Abigail Breslin in scene from 'Little Miss Sunshine'
Jan. 28: Helen Mirren holds award for outstanding performance by a female actor in a TV movie or miniseries for her work in 'Elizabeth I.'
Jan. 28: Ellen Pompeo arrives at the 13th Annual Screen Actors Guild Awards.
Jan. 28: Patrick Dempsey arrives at the 13th Annual Screen Actors Guild Awards.
Jan. 28: America Ferrera holds the award for outstanding performance by a female actor in a comedy series for her work in 'Ugly Betty.'
Another week, another awards show, and the Oscar situation looks as up in the air as ever.
"Little Miss Sunshine," took the Screen Actors Guild's ensemble prize Sunday night, the group's equivalent of a best picture award. Top acting honors, however, went to obvious front-runners Forest Whitaker, Helen Mirren, Eddie Murphy and Jennifer Hudson.
"Sunshine," the low-budget, road-trip charmer, came out of the Sundance Film Festival and bested bigger studio competition in "The Departed," "The Queen," "Babel" (which took the best-drama statue two weeks ago at the Golden Globes) and "Dreamgirls" (which won the Globe for best musical or comedy).
The SAG win for "Little Miss Sunshine," coupled with its unexpected victory at the Producers Guild Awards, would seem to improve the film's prospects at the Oscars, where it's in the best-picture category with "Babel," "The Departed," "Letters From Iwo Jima" and "The Queen."
Three out of the past four years, the SAG ensemble winner has won at the Academy Awards -- "Crash," "The Lord of the Rings: The Return of the King" and "Chicago." They don't usually line up, though, and they differed two years ago when SAG honored "Sideways" and the Academy Award went to "Million Dollar Baby."
"I think we feel good. Does anybody not feel good? Raise your hand," said Greg Kinnear, who played the harried dad in "Sunshine," as he turned to co-stars Alan Arkin, Steve Carell and Abigail Breslin.
Asked what an Oscar would mean, Kinnear said, "It would mean a great deal to all of us. Making a movie isn't always a great experience, that's the facts. This really was a remarkable experience."
Whitaker won best actor for his thunderous turn as Ugandan dictator Idi Amin in "The Last King of Scotland," with Mirren taking the best actress statue for her searing portrayal of Queen Elizabeth II in "The Queen."
Mirren seemed visibly stirred by her best-actress win (her second award of the night), beginning her acceptance speech at the Shrine Auditorium with a shaky, "Be still my beating heart, be still.
"When I did my costume fitting for 'The Queen," I walked in and saw all those sensible shoes and those tweed skirts, laid out in a row, and I cried. I thought, `I can't play anyone who chooses to wear those clothes, I just can't do it.' I learned to love the person who chooses to wear those clothes."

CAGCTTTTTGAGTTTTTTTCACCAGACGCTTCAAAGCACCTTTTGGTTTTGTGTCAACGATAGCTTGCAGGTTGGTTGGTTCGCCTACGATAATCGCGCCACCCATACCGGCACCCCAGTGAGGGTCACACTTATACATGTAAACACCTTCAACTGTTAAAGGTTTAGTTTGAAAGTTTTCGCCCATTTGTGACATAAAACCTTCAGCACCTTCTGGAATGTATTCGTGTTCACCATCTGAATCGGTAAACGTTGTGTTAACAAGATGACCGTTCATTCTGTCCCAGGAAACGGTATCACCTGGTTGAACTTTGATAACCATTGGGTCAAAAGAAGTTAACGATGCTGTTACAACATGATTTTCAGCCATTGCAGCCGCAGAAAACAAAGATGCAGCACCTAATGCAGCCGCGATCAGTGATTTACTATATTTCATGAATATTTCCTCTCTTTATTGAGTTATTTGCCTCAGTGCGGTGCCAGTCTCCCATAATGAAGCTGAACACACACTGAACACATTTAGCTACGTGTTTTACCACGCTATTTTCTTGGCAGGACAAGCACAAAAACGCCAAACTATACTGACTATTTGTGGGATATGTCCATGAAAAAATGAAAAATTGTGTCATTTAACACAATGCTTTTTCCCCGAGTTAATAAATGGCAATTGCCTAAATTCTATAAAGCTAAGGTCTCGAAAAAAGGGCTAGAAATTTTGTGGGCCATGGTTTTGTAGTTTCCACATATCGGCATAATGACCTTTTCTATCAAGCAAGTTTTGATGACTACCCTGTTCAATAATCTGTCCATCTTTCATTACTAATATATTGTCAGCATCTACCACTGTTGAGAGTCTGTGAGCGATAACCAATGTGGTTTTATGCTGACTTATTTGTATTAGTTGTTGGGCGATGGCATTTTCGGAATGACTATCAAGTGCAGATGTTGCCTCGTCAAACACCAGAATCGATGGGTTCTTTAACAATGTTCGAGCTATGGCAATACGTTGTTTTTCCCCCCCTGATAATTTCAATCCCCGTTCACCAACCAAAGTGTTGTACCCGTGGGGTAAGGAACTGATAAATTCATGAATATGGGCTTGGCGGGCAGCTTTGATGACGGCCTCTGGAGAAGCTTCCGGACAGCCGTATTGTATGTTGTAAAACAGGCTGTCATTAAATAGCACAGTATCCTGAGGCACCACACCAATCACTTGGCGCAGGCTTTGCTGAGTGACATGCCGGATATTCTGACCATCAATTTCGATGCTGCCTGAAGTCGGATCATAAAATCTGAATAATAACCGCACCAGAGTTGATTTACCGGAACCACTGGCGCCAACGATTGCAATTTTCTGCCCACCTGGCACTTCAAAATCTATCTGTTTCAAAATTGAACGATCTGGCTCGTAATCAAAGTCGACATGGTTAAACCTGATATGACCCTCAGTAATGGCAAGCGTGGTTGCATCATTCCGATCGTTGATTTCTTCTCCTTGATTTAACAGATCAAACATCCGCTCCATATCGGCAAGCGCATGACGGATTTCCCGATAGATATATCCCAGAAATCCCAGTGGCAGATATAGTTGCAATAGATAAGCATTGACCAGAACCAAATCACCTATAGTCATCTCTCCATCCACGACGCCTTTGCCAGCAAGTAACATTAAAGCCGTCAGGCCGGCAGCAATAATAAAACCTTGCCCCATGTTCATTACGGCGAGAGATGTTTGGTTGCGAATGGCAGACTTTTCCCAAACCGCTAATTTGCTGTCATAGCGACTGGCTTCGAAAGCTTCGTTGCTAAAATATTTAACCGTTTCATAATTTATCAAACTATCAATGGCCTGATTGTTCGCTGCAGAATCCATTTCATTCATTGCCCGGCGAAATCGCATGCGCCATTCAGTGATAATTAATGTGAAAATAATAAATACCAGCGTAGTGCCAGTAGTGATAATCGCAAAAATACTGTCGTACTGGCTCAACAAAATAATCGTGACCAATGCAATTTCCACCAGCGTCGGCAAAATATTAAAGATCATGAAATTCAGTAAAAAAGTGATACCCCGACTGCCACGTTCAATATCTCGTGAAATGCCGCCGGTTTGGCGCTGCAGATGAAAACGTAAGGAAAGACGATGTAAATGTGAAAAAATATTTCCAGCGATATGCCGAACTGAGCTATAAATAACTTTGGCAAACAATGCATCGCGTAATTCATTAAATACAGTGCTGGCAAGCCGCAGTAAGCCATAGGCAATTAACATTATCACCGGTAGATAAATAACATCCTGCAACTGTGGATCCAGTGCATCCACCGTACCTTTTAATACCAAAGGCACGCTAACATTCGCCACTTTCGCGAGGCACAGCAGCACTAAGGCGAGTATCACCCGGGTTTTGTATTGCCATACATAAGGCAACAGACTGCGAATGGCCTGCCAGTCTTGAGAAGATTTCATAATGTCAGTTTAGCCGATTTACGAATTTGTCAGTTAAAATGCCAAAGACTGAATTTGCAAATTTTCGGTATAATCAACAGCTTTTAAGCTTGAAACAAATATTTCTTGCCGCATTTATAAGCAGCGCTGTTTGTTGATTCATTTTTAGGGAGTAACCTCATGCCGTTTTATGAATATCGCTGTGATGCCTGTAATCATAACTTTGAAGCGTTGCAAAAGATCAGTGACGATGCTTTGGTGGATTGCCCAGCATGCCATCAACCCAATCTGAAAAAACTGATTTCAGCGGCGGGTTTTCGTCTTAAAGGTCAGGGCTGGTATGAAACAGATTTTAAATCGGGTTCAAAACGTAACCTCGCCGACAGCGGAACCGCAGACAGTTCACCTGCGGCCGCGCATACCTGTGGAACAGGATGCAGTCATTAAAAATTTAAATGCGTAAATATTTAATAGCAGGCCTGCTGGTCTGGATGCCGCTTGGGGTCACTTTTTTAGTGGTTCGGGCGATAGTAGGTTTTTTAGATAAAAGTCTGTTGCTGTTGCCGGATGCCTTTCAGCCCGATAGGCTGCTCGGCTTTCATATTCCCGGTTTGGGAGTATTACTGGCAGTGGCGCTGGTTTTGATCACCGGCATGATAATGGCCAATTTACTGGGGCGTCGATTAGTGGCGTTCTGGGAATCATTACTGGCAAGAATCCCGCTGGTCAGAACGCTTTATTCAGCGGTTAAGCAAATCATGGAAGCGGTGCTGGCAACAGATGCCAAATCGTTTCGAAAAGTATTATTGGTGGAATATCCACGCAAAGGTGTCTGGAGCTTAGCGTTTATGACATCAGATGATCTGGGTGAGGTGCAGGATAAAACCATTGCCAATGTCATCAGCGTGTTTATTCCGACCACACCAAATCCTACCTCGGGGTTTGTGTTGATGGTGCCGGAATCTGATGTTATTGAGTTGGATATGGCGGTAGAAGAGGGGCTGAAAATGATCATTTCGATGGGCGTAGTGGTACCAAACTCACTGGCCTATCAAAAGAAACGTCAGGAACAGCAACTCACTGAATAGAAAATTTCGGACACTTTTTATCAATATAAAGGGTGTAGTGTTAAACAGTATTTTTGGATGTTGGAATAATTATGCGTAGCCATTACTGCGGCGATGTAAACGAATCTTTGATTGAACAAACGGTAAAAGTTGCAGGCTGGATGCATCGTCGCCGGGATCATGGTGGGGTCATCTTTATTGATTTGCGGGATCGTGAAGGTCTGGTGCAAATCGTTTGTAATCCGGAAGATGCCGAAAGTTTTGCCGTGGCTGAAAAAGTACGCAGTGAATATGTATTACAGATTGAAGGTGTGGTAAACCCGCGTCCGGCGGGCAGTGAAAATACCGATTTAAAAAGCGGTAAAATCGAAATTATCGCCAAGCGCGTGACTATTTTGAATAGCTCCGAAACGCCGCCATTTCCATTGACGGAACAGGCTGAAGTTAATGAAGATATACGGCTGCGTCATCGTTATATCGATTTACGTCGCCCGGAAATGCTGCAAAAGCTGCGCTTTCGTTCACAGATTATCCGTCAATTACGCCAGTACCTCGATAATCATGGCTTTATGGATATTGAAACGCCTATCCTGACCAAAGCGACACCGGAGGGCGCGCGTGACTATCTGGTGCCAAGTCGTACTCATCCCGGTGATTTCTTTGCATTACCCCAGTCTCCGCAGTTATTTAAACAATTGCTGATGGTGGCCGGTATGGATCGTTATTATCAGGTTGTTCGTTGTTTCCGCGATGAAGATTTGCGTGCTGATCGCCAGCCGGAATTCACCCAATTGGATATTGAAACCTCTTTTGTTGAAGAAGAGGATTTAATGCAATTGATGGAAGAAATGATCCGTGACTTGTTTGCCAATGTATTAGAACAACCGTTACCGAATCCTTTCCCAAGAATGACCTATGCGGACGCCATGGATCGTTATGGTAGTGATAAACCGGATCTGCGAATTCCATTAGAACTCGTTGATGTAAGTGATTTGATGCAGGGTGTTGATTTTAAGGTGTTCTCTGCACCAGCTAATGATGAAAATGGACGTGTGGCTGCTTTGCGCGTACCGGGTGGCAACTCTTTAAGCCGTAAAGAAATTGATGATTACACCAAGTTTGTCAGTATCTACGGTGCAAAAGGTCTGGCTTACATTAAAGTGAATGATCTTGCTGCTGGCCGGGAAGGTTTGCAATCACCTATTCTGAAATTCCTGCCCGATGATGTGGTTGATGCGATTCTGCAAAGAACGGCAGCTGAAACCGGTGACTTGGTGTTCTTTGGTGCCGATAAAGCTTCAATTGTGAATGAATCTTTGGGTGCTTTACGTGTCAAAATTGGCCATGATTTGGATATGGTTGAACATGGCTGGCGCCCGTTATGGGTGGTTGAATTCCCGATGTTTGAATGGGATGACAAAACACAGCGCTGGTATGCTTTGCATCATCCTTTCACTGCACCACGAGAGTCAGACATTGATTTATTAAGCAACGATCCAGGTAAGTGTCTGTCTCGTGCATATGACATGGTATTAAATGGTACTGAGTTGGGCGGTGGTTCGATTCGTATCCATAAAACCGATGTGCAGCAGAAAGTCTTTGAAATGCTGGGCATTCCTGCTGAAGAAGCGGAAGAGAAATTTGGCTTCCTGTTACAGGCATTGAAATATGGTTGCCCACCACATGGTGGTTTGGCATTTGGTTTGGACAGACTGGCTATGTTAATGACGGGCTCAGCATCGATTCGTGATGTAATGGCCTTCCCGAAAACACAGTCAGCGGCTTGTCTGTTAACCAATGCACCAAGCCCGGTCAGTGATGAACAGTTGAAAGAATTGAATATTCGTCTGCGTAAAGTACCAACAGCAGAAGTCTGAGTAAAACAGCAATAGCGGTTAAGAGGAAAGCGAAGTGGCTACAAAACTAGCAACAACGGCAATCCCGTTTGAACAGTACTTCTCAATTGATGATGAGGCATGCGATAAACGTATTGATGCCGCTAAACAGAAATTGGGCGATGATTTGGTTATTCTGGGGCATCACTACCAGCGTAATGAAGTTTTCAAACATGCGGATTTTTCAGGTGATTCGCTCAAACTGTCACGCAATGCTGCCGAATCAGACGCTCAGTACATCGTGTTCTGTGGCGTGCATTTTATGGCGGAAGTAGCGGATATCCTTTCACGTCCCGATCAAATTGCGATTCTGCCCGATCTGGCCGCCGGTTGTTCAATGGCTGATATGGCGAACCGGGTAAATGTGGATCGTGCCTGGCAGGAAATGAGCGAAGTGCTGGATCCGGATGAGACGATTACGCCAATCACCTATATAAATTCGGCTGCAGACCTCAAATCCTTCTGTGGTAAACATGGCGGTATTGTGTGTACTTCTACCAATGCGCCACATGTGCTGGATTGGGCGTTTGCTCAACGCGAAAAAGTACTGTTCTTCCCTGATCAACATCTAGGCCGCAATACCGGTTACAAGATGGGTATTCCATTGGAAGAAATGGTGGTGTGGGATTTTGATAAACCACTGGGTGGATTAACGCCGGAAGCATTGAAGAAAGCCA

Earlier in the evening, Mirren won for best actress in a TV movie or miniseries for her portrayal of another queen in "Elizabeth 1."
She was demure backstage about whether she wants the Oscar, and about the universal acclaim she's received for her performance. She pointed out that the last time she won a SAG award was for playing a housekeeper in "Gosford Park," which won the ensemble prize in 2002.
"So I do downstairs as well as upstairs," she quipped.
Whitaker, meanwhile, was soft-spoken and humble: "It's been an amazing ride, not a ride I'm used to. I've never had it."
Murphy won the supporting-actor award for his work as a tormented, drug-addicted soul singer in "Dreamgirls." His co-star, Hudson, received the supporting-actress award as the splashy musical's rejected diva, who steals scenes with her show-stopping numbers.
"I just want to thank you for noticing little ol' me, and for accepting me," said Hudson, a former "American Idol" contestant who looks more destined than ever for Oscar greatness.
Although this was an unusual dramatic role for Murphy, he couldn't help but joke onstage, accepting the award in a fake British accent.
"I've been acting for some 25 years now and this is a tremendous honor to me. No, I'm sorry," he said, cracking up. "It's just when the British people come up and get the awards, it's so smooth with their stuff. And I feel goofy up here 'cause I don't be winning stuff."
Backstage, Murphy said he and his "Dreamgirls" castmates were as surprised as everyone else that the film received a leading eight Oscar nominations but not one for best picture.
"We got eight nominations, that was a great thing. We were happy about that," he said. "I was so happy to be nominated, I wasn't feeling disappointment about anything. I was caught off guard that we didn't get nominated for best picture but I've just been happy, nonstop happy."
On the television side of the awards, "Grey's Anatomy" won best dramatic series on the heels of its Golden Globe victory and in the midst of its off-screen troubles involving homophobic slurs uttered by actor Isaiah Washington, who has since entered counseling.
"Grey's" co-star Chandra Wilson, in accepting the award for best actress in a drama, addressed the matter with humor: "It's about those 10 cast members sitting over there, and the other one in rehab."
America Ferrera, two weeks after her surprise Golden Globe win, took the prize for best actress in a comedy series for her starring role as a sweetly awkward fashion magazine worker in "Ugly Betty."
Discussing the unprecedented success for the show, which has a largely Hispanic cast, Ferrera said: "What's great is that Latinos are a huge part of the audience. It's wonderful for them to begin to see representation of themselves on screen, which is something I pined for when I was younger."